There’s a lot of talk these days about drastic change in higher education, that bricks-and-mortar college campuses will soon go the way of the corner record or book store—unsustainable spaces rendered irrelevant by technology. Here’s my advice: Don’t believe it. In fact, my first year at Longwood has only reinforced my strongly held belief that in higher education, place truly matters.
That’s especially true here at Longwood, where we enjoy a distinctive camaraderie rooted in our 175 years of history, our unique traditions, and our commitment to human-scale teaching and learning. We draw inspiration from the classical architecture of buildings like Ruffner and French. Students and faculty converse not just in classrooms and the library, but also along Brock Commons or over meals in the dining room. Our citizen leaders learn from mentors, and one another, in residence halls and on playing fields, performance stages and grassy lawns.
Our committed faculty and staff are our greatest resource, but the “place” of Longwood is a treasure most colleges in America would envy, and we must be careful stewards. Over the coming year, Longwood will be working with Cooper Robertson, a nationally known architecture and planning firm, to undertake a new campus master plan. Longwood’s first master plan was completed in 1965, and our most recent in 2008. That wasn’t so long ago, but much of the construction envisioned in the last plan is moving through the pipeline. We’ve also grown a bit, and we are just finishing up a new strategic plan, which will provide clear direction regarding the place we want to become.
The finest American college campuses are great because they plan carefully and far in advance—and we must be looking to 2025 and beyond. Thoughtful master planning is the best way to focus our resources and to ensure our campus functions efficiently and sustainably, meets our needs and fits together in a harmonious manner that will inspire our next generations of students.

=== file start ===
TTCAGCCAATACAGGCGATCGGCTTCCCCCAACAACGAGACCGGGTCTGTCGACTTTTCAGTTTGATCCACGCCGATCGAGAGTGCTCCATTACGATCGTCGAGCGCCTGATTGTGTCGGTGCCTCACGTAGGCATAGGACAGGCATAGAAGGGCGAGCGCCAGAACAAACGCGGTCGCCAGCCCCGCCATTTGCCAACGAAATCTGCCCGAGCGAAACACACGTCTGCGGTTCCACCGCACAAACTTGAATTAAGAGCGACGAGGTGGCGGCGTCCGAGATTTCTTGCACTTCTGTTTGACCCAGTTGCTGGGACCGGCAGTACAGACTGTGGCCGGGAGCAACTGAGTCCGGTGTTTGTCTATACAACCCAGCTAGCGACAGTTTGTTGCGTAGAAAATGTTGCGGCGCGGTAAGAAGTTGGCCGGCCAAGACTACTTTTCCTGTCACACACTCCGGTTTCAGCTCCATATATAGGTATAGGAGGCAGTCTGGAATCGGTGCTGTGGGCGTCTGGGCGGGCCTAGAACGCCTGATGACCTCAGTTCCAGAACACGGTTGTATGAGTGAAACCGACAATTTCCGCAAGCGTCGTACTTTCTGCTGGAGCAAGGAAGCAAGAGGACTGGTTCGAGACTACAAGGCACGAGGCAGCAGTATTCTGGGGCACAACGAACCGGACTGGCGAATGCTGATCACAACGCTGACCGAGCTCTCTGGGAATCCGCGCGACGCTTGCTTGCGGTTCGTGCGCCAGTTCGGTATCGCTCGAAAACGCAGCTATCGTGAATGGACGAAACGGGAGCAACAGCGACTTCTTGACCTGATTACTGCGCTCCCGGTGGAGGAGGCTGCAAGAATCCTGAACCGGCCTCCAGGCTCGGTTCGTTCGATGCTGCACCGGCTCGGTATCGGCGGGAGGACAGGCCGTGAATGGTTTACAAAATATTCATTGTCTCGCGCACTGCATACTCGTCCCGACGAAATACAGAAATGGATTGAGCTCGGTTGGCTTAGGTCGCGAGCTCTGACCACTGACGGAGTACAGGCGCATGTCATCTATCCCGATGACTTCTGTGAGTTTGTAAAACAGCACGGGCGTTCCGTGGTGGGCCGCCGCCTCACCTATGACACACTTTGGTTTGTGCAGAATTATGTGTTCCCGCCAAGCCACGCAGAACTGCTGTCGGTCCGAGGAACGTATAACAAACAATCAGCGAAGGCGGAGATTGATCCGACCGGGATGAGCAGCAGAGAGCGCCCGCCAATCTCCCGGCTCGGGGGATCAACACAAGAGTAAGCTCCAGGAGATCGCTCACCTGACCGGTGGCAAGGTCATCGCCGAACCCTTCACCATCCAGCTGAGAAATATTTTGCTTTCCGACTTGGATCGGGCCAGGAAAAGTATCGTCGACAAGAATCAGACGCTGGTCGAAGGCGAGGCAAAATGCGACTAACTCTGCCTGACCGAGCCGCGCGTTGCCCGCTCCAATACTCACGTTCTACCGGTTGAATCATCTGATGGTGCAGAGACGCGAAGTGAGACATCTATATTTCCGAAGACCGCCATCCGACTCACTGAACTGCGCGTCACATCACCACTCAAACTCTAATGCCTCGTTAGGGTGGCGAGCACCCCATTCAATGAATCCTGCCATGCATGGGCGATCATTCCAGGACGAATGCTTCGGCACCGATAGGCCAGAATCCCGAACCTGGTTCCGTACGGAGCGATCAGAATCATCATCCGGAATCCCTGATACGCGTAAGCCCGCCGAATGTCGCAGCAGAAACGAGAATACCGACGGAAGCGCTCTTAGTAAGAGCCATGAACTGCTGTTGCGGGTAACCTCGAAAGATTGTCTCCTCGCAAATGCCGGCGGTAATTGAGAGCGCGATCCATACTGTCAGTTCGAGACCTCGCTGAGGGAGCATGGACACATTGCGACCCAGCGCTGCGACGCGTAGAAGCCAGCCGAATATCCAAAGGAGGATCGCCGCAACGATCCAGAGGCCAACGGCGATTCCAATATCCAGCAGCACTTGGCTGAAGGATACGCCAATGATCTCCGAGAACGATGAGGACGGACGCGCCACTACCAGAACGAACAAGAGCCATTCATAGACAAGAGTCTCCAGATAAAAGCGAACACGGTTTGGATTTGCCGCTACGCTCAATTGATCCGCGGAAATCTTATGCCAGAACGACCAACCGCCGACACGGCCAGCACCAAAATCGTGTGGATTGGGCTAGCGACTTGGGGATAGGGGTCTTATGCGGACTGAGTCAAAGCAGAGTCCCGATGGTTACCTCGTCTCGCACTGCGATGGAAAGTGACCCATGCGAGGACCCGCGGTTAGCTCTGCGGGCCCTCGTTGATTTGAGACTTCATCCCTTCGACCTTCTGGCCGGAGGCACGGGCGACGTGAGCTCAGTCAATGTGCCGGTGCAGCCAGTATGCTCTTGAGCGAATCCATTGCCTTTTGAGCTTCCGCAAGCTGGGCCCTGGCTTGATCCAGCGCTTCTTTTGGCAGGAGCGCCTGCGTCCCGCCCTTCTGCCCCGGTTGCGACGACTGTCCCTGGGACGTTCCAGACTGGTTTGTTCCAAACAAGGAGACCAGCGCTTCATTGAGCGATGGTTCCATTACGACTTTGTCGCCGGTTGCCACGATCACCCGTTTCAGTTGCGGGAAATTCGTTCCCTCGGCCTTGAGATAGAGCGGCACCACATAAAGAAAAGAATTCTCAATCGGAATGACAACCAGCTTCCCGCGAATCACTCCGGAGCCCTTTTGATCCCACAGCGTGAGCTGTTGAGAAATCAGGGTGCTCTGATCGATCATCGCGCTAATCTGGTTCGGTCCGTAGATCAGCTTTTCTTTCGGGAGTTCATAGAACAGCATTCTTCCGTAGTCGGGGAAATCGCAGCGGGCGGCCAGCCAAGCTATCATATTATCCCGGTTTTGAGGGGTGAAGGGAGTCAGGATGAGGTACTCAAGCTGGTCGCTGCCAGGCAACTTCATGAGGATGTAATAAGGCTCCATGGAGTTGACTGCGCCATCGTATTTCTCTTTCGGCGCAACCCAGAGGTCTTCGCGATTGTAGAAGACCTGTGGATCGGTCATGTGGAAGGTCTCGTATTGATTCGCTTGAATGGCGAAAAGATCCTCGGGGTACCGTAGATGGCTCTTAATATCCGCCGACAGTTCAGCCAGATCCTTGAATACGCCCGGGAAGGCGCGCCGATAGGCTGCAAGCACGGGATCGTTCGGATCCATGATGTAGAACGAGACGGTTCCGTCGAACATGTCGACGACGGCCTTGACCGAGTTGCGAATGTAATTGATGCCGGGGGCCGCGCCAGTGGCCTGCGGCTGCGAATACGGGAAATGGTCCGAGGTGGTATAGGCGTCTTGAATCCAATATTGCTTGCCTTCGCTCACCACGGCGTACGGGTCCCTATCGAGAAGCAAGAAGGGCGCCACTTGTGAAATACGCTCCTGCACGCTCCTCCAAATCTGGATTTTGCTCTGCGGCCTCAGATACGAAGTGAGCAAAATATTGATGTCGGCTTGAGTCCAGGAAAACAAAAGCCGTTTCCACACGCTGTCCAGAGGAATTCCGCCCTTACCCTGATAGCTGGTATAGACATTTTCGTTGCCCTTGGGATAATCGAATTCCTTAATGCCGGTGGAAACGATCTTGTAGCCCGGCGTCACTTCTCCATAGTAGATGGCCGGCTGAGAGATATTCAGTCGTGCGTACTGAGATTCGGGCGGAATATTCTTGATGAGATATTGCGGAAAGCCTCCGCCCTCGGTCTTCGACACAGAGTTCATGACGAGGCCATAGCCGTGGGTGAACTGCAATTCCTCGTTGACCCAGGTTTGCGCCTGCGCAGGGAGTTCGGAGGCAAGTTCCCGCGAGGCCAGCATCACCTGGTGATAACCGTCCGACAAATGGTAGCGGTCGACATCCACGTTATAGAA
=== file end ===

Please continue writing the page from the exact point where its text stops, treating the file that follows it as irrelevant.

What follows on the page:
My marching orders as we begin this process are: “Longwood will be the same, but better.” We want to maintain and improve upon our character as a strong residential community. Our beautiful architectural history must be honored. And Longwood should become more of a destination, a place where alumni and other visitors will want to return to again and again.
A key focus will be knitting together the campus and the Farmville community. There is a tremendous opportunity for a greater and more vibrant flow of students and residents between campus and Main Street. We’ll be looking carefully at these issues through the lens of “new urbanism”—an architectural approach that emphasizes improving the vibrancy of a community by making it more walkable, welcoming and inviting. Farmville has great potential as a college town, and helping it reach that potential is critical for Longwood to attract and retain students, faculty and staff.
Over the coming year, this planning process will entail many conversations with the Longwood community. We welcome your ideas. The end result will be an energizing blueprint for what this place can be and a vision that we will excitedly begin to see take shape in the years ahead.
Thank you and my best,
W. Taylor Reveley IV